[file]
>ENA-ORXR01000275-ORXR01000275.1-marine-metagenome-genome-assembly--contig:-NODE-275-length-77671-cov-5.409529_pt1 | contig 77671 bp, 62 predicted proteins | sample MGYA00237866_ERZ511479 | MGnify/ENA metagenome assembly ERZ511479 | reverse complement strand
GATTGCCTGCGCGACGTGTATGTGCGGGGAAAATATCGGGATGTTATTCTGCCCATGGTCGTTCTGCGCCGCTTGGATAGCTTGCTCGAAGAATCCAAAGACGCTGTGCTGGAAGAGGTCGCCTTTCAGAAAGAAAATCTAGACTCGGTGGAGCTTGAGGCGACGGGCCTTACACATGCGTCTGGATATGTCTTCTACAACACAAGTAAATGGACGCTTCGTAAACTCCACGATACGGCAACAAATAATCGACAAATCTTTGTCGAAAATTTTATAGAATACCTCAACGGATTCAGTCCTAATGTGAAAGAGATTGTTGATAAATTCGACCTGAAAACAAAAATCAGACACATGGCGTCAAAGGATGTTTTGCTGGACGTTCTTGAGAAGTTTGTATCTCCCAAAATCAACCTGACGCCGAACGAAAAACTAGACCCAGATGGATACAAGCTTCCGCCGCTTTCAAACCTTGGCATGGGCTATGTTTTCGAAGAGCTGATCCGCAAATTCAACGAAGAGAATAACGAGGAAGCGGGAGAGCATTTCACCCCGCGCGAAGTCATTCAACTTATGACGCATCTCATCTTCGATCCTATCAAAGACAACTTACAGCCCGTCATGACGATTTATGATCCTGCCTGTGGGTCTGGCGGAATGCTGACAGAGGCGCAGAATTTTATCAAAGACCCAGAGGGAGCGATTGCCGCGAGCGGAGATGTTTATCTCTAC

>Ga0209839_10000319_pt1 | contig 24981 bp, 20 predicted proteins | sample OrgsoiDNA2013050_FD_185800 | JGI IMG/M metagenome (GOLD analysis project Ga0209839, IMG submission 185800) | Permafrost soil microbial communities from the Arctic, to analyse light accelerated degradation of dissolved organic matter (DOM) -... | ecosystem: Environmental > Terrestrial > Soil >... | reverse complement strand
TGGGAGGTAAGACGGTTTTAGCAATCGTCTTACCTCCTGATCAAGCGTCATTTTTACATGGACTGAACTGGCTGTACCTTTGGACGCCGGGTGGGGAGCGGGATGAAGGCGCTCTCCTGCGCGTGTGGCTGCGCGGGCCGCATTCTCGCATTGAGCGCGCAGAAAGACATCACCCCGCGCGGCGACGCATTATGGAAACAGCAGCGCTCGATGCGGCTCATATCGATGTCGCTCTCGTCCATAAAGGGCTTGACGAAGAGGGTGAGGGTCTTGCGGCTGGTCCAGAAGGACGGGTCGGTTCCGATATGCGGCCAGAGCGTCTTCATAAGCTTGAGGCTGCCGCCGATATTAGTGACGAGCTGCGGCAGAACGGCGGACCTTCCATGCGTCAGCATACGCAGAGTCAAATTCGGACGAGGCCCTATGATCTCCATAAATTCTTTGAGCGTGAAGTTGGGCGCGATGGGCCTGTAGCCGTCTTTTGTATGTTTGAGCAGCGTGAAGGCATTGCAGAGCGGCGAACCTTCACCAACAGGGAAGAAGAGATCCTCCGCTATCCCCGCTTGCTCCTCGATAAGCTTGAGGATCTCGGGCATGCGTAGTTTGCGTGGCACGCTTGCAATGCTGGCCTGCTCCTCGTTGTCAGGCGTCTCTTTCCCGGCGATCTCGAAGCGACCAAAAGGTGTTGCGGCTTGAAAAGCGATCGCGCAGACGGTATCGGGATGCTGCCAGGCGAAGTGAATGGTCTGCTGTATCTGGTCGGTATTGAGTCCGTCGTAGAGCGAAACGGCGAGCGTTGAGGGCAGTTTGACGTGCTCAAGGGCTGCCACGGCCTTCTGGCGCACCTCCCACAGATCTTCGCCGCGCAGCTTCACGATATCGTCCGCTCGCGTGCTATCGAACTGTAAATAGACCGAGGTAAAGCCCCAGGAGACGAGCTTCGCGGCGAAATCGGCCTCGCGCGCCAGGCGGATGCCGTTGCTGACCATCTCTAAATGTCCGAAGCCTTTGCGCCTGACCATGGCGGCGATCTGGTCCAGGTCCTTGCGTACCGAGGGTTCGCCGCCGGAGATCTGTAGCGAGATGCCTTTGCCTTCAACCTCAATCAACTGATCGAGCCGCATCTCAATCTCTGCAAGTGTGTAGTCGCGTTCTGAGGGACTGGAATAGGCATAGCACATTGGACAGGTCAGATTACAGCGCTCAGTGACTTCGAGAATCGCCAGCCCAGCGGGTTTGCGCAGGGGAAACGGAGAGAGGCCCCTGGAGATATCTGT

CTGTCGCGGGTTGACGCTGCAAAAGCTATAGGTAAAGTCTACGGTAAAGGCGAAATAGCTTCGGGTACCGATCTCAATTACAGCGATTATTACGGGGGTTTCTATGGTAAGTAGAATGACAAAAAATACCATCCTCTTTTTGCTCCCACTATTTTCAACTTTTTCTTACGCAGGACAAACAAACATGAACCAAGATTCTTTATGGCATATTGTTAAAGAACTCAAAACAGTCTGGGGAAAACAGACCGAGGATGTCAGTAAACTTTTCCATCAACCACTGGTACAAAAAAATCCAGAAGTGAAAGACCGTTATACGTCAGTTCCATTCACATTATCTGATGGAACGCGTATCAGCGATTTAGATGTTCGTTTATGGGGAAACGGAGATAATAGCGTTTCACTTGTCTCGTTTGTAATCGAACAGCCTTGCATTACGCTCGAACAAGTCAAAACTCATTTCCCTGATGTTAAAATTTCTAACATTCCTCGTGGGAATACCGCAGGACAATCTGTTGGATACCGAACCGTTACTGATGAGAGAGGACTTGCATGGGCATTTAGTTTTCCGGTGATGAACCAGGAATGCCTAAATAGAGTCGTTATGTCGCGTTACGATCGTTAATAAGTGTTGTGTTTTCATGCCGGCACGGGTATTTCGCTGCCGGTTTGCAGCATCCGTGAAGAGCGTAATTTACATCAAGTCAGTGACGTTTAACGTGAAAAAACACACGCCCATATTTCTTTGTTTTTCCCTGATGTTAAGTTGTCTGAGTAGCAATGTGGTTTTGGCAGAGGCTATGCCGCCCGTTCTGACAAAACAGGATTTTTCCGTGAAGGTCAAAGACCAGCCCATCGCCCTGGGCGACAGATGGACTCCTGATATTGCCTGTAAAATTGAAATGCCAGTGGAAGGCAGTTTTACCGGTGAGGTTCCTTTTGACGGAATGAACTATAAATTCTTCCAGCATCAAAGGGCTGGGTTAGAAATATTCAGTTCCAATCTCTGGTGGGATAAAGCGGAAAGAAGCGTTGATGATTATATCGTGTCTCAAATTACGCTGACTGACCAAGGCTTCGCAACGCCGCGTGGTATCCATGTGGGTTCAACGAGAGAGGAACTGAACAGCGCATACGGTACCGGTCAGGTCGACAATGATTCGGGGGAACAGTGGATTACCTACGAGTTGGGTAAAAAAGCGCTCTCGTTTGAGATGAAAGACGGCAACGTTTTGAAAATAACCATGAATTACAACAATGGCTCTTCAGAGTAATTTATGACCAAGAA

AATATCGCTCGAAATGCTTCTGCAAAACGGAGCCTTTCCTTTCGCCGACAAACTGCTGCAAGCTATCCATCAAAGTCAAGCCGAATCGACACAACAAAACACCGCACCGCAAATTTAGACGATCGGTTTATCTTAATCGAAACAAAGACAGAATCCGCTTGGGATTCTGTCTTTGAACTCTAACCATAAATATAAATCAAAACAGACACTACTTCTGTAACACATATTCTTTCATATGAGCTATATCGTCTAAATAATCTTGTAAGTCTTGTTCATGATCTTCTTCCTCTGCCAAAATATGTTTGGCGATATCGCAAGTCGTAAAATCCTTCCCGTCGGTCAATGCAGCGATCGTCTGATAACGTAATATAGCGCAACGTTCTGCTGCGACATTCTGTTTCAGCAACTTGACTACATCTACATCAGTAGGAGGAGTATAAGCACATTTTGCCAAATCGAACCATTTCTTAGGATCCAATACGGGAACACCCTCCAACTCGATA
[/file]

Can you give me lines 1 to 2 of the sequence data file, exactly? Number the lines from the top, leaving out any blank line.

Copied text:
>ENA-ORXR01000275-ORXR01000275.1-marine-metagenome-genome-assembly--contig:-NODE-275-length-77671-cov-5.409529_pt1 | contig 77671 bp, 62 predicted proteins | sample MGYA00237866_ERZ511479 | MGnify/ENA metagenome assembly ERZ511479 | reverse complement strand
GATTGCCTGCGCGACGTGTATGTGCGGGGAAAATATCGGGATGTTATTCTGCCCATGGTCGTTCTGCGCCGCTTGGATAGCTTGCTCGAAGAATCCAAAGACGCTGTGCTGGAAGAGGTCGCCTTTCAGAAAGAAAATCTAGACTCGGTGGAGCTTGAGGCGACGGGCCTTACACATGCGTCTGGATATGTCTTCTACAACACAAGTAAATGGACGCTTCGTAAACTCCACGATACGGCAACAAATAATCGACAAATCTTTGTCGAAAATTTTATAGAATACCTCAACGGATTCAGTCCTAATGTGAAAGAGATTGTTGATAAATTCGACCTGAAAACAAAAATCAGACACATGGCGTCAAAGGATGTTTTGCTGGACGTTCTTGAGAAGTTTGTATCTCCCAAAATCAACCTGACGCCGAACGAAAAACTAGACCCAGATGGATACAAGCTTCCGCCGCTTTCAAACCTTGGCATGGGCTATGTTTTCGAAGAGCTGATCCGCAAATTCAACGAAGAGAATAACGAGGAAGCGGGAGAGCATTTCACCCCGCGCGAAGTCATTCAACTTATGACGCATCTCATCTTCGATCCTATCAAAGACAACTTACAGCCCGTCATGACGATTTATGATCCTGCCTGTGGGTCTGGCGGAATGCTGACAGAGGCGCAGAATTTTATCAAAGACCCAGAGGGAGCGATTGCCGCGAGCGGAGATGTTTATCTCTAC